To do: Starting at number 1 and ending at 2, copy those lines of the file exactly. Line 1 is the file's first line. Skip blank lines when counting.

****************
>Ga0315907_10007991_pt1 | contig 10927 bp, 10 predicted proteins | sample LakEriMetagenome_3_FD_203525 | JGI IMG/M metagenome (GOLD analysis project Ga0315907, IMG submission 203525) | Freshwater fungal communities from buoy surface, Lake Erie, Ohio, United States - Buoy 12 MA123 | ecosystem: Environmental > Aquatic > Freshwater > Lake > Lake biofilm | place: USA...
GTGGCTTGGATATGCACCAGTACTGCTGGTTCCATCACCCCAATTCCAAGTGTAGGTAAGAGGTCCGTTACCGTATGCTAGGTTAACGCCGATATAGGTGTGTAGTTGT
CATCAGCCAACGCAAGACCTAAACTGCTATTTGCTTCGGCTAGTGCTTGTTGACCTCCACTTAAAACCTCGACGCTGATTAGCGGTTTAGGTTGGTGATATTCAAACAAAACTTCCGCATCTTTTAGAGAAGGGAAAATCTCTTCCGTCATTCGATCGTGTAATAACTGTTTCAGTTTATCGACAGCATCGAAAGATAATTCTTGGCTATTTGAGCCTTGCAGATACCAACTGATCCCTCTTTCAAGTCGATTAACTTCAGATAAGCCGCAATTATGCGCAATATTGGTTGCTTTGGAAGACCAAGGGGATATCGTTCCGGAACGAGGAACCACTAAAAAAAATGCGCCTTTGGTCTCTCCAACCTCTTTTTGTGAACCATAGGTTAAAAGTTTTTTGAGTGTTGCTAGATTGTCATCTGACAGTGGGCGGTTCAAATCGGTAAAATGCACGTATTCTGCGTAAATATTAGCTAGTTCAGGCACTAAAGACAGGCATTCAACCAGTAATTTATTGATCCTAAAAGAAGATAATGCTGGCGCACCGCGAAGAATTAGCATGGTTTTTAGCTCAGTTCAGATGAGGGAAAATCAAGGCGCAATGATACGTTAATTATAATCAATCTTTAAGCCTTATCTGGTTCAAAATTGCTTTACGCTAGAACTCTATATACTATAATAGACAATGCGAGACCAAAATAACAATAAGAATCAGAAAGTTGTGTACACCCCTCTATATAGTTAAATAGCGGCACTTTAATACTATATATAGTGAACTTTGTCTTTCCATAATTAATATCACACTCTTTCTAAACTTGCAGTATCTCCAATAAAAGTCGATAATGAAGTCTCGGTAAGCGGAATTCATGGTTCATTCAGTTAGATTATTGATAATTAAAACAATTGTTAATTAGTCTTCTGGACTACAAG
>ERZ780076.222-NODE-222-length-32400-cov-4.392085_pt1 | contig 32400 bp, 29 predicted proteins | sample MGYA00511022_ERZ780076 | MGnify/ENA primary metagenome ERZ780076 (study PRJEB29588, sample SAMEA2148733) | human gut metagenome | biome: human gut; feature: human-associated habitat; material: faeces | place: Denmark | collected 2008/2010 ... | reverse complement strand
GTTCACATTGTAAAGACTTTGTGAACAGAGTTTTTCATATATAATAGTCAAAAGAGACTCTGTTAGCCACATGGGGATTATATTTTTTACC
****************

>Ga0315907_10007991_pt1 | contig 10927 bp, 10 predicted proteins | sample LakEriMetagenome_3_FD_203525 | JGI IMG/M metagenome (GOLD analysis project Ga0315907, IMG submission 203525) | Freshwater fungal communities from buoy surface, Lake Erie, Ohio, United States - Buoy 12 MA123 | ecosystem: Environmental > Aquatic > Freshwater > Lake > Lake biofilm | place: USA...
GTGGCTTGGATATGCACCAGTACTGCTGGTTCCATCACCCCAATTCCAAGTGTAGGTAAGAGGTCCGTTACCGTATGCTAGGTTAACGCCGATATAGGTGTGTAGTTGT